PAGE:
What is a Patient Bill of Rights?

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Did you know that the first Patient Bill of Rights was drafted by the American Hospital Association in the early 1970s? The goal was to empower patients in their medical care. Since then, several similar measures have been adopted at both the federal and state levels. The most recent federal version passed in 2010 as part of the Affordable Care Act (ACA). 

The Patient Bill of Rights in the Affordable Care Act has three major goals:

1. To help patients feel more confident in the US healthcare system, the Bill of Rights helps assure that the health care system is fair and it works to meet patients’ needs, gives patients a way to address any problems they may have, and encourages patients to take an active role in getting or staying healthy;

2. To stress the importance of a strong relationship between patients and their health care providers; and

3. To stress the key role patients play in staying healthy by laying out the rights and responsibilities for all patients and health care providers. The Bill of Rights also applies to insurance plans.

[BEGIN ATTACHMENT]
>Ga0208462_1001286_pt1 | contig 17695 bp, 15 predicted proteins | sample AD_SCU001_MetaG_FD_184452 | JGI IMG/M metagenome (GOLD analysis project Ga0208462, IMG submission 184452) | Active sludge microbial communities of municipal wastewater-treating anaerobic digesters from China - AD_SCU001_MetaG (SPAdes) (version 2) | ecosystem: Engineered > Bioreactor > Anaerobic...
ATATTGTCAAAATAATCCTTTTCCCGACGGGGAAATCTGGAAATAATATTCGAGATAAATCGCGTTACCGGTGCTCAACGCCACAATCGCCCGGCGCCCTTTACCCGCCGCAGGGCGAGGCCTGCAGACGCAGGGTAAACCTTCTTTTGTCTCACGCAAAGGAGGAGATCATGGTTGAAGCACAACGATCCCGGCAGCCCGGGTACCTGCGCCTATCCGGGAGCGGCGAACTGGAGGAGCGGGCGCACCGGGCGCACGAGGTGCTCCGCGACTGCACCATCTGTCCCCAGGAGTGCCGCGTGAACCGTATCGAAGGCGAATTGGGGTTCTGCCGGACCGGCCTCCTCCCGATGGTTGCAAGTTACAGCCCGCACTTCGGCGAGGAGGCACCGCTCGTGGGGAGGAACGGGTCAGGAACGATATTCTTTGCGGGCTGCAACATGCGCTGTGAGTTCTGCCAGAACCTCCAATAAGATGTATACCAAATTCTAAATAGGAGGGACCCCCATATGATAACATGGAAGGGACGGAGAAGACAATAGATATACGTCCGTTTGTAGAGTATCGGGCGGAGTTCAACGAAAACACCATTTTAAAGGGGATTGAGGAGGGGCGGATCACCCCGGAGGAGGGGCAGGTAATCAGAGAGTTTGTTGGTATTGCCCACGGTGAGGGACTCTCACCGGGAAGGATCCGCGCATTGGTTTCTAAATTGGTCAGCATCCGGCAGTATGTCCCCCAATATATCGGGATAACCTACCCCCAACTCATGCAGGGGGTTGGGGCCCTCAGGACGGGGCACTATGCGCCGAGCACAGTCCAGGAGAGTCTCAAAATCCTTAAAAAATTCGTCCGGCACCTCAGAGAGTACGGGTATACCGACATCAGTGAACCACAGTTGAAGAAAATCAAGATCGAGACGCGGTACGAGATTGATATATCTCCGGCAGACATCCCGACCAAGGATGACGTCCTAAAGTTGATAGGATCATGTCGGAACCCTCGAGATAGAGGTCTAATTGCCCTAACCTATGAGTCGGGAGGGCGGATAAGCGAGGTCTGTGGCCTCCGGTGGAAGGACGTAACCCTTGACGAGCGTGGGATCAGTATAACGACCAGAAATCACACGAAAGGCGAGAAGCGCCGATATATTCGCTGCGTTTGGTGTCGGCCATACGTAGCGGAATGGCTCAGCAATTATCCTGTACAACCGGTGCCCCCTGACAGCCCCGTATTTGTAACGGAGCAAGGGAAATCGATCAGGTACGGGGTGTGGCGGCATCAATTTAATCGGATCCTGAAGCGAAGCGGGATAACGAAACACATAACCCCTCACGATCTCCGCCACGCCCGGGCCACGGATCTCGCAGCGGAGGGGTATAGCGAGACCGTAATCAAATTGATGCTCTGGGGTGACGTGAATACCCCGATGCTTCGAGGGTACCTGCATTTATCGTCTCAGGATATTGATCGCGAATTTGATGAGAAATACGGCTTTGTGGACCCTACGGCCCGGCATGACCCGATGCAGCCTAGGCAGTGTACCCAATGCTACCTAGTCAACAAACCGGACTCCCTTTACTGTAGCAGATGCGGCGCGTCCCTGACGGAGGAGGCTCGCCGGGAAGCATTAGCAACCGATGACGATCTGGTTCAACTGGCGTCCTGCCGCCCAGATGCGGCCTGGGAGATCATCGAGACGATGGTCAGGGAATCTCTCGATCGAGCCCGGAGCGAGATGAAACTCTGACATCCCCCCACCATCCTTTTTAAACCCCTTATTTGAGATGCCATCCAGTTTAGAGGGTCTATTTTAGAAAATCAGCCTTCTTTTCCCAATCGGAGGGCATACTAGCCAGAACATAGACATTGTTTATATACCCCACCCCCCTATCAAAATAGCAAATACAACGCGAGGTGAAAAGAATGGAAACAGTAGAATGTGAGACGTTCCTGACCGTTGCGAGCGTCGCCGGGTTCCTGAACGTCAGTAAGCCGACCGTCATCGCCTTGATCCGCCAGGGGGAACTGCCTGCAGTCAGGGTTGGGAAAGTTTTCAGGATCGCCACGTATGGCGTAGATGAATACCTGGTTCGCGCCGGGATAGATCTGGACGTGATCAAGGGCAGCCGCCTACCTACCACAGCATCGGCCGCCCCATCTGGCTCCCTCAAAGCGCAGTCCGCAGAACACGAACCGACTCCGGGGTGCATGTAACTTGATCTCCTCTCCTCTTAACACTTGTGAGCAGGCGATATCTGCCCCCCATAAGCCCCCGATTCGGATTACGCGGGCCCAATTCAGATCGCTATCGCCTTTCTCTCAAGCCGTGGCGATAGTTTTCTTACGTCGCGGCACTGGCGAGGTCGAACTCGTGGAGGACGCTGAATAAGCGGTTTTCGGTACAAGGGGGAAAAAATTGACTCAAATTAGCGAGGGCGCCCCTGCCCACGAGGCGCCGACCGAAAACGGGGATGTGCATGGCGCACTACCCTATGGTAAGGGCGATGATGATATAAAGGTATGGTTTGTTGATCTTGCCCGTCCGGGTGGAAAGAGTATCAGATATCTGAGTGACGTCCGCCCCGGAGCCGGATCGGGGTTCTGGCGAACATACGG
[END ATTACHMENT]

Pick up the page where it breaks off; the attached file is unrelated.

Some of the specific protections that apply to health plans under the ACA law include:

  • Removal of annual and lifetime dollar limits on essential benefits, which include doctor and specialist visits, home and hospice services, emergency services, hospitalization, preventative and wellness services, chronic disease management, laboratory services, prescription drugs, maternity and newborn care, pediatric services, mental health care, substance use disorder services, and rehabilitative services and devices;
  • Eligibility for health insurance in spite of pre-existing medical conditions; 
  • The right to have an easy-to-understand summary of benefits and coverage; 
  • Young adults are able to stay on a parent’s policy until age 26 if they meet certain criteria; 
  • Entitlement to certain preventative screenings without paying extra fees or copays;
  • When a plan denies payment for a medical treatment or service, you must be told why it was refused and how to appeal or fight that decision; and
  • You have the right to appeal the payment decision of private health plans (internal appeals) as well as the right to a review by an independent organization (outside review) if the insurance company still will not pay.

There are Bills of Rights for other settings as well. These include the Mental Health Bill of Rights, Hospice Bill of Rights, and the Rights of People in Hospitals. Some states have additional bills of rights that may apply. 

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